|Rural Energy |
At the time, no one was counting the number of people who were without electricity. My World Bank Director during that period was Richard Stern. He was very supportive of this new line of work on rural and household energy. During those times when most people didn't give a thought to rural energy in international organizations, as the director of energy at the World Bank he took a risk that this long ignored issue would take on future importance. Only time would prove him right.
During one of our pre-publication meetings, he turned to me and asked, "How confident are you of the number two billion. It's in the title of the book, so it better be right." I squirmed a bit in my seat, knowing all the potential flaws in the numbers we had researched. However, at that time no one had taken the effort to calculate the number of people without electricity. The team that I worked with had been fairly meticulous in looking at those with and without electricity country by country. As a result, I looked at him and confidently said, "No one has any better numbers than us." He still did not look convinced, but accepted our judgment. Later we would turn these numbers over to the International Energy Agency, which now keeps track of those rural electrification rates in developing countries.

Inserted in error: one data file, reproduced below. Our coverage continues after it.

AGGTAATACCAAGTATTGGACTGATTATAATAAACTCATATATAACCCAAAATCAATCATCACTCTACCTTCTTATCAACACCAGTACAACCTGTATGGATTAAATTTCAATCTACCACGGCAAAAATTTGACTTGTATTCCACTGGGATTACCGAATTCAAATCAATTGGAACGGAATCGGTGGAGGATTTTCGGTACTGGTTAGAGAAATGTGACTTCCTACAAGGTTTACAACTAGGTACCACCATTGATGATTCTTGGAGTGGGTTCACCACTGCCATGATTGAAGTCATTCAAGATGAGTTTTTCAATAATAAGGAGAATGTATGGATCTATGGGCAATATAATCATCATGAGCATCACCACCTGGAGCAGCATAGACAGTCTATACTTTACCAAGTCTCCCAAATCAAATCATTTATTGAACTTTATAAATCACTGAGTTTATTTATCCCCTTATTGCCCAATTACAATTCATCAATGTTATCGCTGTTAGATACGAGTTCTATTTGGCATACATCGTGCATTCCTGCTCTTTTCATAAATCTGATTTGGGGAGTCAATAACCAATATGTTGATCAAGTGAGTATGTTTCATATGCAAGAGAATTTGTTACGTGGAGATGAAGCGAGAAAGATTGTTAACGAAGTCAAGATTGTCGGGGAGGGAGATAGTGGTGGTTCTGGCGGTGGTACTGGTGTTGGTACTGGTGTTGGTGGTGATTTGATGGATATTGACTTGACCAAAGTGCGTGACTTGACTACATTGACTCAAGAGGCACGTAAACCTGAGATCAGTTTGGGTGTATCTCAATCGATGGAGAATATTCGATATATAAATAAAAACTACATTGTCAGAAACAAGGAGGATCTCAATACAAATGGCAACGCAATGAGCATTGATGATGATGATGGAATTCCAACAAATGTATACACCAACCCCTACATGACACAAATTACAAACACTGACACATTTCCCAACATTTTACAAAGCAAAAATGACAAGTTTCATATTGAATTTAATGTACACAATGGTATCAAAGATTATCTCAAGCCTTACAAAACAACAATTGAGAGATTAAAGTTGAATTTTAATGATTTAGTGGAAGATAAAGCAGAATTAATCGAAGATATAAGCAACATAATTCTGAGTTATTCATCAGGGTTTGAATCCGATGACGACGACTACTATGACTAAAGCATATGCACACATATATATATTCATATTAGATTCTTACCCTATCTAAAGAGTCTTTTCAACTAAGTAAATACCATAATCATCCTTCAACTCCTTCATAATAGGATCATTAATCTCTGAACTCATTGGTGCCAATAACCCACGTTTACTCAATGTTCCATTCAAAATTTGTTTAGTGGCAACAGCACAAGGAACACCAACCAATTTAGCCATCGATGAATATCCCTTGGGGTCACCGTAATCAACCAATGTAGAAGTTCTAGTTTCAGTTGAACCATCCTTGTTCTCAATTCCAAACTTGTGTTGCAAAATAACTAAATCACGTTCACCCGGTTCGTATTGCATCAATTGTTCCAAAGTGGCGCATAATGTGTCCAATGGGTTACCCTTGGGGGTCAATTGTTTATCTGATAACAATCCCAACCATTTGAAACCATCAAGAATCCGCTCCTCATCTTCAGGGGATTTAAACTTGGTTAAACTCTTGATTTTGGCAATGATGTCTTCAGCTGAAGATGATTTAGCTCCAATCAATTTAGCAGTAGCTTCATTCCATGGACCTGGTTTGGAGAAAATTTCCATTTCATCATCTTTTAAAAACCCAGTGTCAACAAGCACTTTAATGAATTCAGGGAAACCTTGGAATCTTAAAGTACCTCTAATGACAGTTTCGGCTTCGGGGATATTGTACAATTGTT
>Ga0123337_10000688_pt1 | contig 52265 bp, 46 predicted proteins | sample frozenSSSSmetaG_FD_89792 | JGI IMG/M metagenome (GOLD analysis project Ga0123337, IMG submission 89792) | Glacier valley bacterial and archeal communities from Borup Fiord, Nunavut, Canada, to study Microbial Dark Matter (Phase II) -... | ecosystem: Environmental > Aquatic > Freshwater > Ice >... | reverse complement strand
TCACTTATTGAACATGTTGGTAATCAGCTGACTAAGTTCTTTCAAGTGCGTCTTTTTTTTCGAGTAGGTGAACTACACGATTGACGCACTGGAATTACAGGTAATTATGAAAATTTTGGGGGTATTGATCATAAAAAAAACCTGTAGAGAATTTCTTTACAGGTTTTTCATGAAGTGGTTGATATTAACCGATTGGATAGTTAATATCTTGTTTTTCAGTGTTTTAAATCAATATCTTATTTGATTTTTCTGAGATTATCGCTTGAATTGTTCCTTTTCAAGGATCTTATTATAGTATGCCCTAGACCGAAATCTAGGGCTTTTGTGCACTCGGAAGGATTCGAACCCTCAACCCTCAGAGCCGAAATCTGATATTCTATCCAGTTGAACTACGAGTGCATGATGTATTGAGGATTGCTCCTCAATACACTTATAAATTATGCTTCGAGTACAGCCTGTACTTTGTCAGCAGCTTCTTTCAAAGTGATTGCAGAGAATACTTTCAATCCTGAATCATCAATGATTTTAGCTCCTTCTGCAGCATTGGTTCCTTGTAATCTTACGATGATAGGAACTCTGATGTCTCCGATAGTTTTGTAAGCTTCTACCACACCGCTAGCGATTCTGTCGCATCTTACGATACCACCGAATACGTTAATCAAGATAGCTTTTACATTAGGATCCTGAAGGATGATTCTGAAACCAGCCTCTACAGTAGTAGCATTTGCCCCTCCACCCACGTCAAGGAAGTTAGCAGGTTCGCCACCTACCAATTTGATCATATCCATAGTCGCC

|Table 1 Rural Electrification in Developing Countries, |
Source: Barnes, Electric Power for Rural Growth,
Second Edition, 2014
As one of the first people to count the number of people without electricity, I recently took a look at some figures in my book Electric Power for Rural Growth published in the 1980s. The Second Edition of this book has now been published. I found that in 1970, the rural electrification rate in developing countries was only 12 percent, compared to more than 60 percent today (Table 1).
Today, projecting backward from recent trends, I found some interesting results. In 1970 there were only about 2 billion rural people in developing countries, so about 1.75 billion people were without electricity. I estimate that during the 1970s and 1980s due to population growth and few international efforts involving rural electrification programs, the number of people without electricity kept growing to well over 2 billion. The incremental number of people with electricity was not even keeping up with population growth.
During the late 1980s and the early 1990s, the number of people without electricity in developing countries finally started going down (due to significant programs in China, India, Thailand and other countries). People without electricity declined to about 2 billion people in the early 1990s. Today the number of people without electricity has declined further to 1.3 billion. Significant progress has been made in the last 40 years.